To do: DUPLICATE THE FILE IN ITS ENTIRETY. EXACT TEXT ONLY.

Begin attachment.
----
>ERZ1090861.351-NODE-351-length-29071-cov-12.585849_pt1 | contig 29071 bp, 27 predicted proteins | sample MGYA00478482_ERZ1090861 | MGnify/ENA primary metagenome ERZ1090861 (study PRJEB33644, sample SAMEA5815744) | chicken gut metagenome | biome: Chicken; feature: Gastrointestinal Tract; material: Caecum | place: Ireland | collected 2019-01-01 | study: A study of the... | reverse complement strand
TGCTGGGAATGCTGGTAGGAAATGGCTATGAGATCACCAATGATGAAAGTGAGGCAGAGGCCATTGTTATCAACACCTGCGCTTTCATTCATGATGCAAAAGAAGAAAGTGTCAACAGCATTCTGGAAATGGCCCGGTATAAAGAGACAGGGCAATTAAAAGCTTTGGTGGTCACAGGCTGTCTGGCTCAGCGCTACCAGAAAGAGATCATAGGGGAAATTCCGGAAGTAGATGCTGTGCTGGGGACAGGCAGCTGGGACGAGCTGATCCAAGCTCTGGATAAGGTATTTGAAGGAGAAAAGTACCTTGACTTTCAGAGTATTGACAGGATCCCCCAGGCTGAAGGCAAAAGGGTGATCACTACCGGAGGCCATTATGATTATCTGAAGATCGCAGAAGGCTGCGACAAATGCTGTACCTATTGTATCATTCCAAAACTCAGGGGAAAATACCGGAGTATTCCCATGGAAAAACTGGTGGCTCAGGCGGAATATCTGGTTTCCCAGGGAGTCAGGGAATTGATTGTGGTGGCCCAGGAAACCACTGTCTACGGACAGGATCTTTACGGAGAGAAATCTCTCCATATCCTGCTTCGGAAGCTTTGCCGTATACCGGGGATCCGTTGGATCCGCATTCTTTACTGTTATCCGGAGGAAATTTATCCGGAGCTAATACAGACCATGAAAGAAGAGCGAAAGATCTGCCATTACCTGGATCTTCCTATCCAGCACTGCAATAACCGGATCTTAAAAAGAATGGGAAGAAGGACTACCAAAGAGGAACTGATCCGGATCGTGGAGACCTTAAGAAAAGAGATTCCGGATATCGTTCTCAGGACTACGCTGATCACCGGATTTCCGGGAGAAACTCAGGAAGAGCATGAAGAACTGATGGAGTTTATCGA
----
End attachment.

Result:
>ERZ1090861.351-NODE-351-length-29071-cov-12.585849_pt1 | contig 29071 bp, 27 predicted proteins | sample MGYA00478482_ERZ1090861 | MGnify/ENA primary metagenome ERZ1090861 (study PRJEB33644, sample SAMEA5815744) | chicken gut metagenome | biome: Chicken; feature: Gastrointestinal Tract; material: Caecum | place: Ireland | collected 2019-01-01 | study: A study of the... | reverse complement strand
TGCTGGGAATGCTGGTAGGAAATGGCTATGAGATCACCAATGATGAAAGTGAGGCAGAGGCCATTGTTATCAACACCTGCGCTTTCATTCATGATGCAAAAGAAGAAAGTGTCAACAGCATTCTGGAAATGGCCCGGTATAAAGAGACAGGGCAATTAAAAGCTTTGGTGGTCACAGGCTGTCTGGCTCAGCGCTACCAGAAAGAGATCATAGGGGAAATTCCGGAAGTAGATGCTGTGCTGGGGACAGGCAGCTGGGACGAGCTGATCCAAGCTCTGGATAAGGTATTTGAAGGAGAAAAGTACCTTGACTTTCAGAGTATTGACAGGATCCCCCAGGCTGAAGGCAAAAGGGTGATCACTACCGGAGGCCATTATGATTATCTGAAGATCGCAGAAGGCTGCGACAAATGCTGTACCTATTGTATCATTCCAAAACTCAGGGGAAAATACCGGAGTATTCCCATGGAAAAACTGGTGGCTCAGGCGGAATATCTGGTTTCCCAGGGAGTCAGGGAATTGATTGTGGTGGCCCAGGAAACCACTGTCTACGGACAGGATCTTTACGGAGAGAAATCTCTCCATATCCTGCTTCGGAAGCTTTGCCGTATACCGGGGATCCGTTGGATCCGCATTCTTTACTGTTATCCGGAGGAAATTTATCCGGAGCTAATACAGACCATGAAAGAAGAGCGAAAGATCTGCCATTACCTGGATCTTCCTATCCAGCACTGCAATAACCGGATCTTAAAAAGAATGGGAAGAAGGACTACCAAAGAGGAACTGATCCGGATCGTGGAGACCTTAAGAAAAGAGATTCCGGATATCGTTCTCAGGACTACGCTGATCACCGGATTTCCGGGAGAAACTCAGGAAGAGCATGAAGAACTGATGGAGTTTATCGA